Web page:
ZIP_FILE="$HOME/snagged_$(date '+%Y-%m-%d_%H:%M:%S').zip"
MAX_ZIPS_TO_KEEP='5'  # Keep this many previous ZIP files, just in case

# Define functions

function _file_size {
     # "Utility" function to return file size
     # Called like: now=$(_file_size "$file")
     # Returns: file size
     # We've already made sure the file exists and is readable, so...
     local file="$1"

     \ls -s "$file" | cut -d' ' -f1
} # end of function _file_size

function _shift_by {
     # Shift or remove a given number of items from the top or front of 
a list,
     # such that you can then perform an action on whatever is left.
     # For example, list some files or directories, then keep only the 
top 10.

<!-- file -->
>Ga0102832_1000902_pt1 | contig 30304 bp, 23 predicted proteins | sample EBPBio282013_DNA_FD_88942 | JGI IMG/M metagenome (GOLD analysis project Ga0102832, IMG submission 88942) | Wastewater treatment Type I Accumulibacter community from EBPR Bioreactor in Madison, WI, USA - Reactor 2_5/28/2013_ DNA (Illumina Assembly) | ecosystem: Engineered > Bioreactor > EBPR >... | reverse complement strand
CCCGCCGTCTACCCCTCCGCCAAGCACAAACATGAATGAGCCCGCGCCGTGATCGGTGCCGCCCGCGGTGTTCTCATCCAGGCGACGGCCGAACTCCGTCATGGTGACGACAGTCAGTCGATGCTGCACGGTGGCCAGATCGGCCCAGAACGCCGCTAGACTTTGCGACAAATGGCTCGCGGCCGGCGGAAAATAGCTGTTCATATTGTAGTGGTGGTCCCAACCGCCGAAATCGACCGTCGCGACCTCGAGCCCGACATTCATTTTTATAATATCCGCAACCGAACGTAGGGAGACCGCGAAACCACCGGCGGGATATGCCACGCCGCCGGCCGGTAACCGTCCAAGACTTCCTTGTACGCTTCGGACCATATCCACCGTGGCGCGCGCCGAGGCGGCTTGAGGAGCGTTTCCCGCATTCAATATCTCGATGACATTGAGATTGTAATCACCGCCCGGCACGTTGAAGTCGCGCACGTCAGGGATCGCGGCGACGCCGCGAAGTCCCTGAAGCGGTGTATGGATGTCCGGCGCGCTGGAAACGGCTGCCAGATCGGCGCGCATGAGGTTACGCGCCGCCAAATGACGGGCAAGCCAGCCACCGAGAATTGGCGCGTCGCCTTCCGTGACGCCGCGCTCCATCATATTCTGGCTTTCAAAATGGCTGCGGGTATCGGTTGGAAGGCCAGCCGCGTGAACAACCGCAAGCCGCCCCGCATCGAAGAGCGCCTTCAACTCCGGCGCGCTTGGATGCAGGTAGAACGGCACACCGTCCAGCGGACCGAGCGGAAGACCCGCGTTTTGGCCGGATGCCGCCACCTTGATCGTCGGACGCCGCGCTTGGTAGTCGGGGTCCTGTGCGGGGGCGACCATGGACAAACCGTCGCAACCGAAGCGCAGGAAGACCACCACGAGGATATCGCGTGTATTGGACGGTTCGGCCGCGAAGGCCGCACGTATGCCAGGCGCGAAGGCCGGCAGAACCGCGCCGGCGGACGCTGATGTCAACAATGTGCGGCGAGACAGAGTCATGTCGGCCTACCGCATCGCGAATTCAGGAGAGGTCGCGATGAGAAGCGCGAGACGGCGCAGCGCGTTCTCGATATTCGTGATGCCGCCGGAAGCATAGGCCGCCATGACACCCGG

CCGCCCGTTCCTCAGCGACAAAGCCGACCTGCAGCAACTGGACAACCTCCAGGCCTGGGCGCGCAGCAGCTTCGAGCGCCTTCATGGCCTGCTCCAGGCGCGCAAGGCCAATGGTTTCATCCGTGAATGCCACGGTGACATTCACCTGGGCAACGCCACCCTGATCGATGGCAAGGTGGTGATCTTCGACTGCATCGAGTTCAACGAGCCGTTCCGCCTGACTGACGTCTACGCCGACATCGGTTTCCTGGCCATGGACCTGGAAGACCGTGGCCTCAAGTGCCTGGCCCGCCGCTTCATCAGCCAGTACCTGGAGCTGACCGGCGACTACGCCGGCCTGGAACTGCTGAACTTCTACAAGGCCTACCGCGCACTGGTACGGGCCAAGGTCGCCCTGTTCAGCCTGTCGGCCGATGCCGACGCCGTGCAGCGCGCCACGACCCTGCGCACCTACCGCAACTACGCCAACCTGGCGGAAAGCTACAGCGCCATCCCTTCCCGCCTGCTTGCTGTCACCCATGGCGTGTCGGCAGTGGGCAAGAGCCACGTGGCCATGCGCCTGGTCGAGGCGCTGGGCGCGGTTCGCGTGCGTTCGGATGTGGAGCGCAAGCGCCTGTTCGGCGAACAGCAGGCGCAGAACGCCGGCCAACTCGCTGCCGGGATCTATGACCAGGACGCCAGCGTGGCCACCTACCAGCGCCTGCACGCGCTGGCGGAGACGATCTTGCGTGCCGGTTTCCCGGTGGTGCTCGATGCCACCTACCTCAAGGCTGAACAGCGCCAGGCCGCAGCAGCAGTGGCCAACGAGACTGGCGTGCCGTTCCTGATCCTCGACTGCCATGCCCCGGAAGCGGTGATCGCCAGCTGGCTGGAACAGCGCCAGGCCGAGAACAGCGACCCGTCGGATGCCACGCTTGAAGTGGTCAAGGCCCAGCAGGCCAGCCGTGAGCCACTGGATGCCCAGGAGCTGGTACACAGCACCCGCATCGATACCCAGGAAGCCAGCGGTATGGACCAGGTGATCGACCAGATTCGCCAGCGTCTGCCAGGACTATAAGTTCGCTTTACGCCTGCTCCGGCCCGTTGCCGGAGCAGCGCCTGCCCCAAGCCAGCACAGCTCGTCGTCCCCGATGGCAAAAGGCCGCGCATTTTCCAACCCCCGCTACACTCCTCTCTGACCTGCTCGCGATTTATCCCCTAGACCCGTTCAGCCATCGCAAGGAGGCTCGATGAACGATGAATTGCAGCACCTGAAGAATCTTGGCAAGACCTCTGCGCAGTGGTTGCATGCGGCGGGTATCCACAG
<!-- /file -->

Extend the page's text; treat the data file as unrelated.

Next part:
# It is CRITICAL that you pass the items in order, since all this 
     # does is remove the number of entries you specify from the front 
or top
     # of the list.
     # You should experiment with echo or mv before using rm!
     # Called like:  _shift_by <# to keep> <ls command, or whatever>
     # For example:
     #      rm -rf $(_shift_by $MAX_BUILD_DIRS_TO_KEEP $(ls -rd backup.20*))
     # Returns:  shifted list

     # If $1 is zero or greater than $#, the positional parameters are
     # not changed.  In this case that is a BAD THING!
     if (( $1 == 0 || $1 > ($# - 1) )); then
         echo ''
         # Remove the number of dirs to keep from the list, plus 1 for the
         # 'number of dirs to keep' argument itself.
         shift $(( $1 + 1 ))

         # Return whatever is left
         echo "$*"
} # end of function _shift_by

# Main()

# Find the files, and make sure they aren't still being written
for file in $(find $TREE -newer $LAST_RUN -type f); do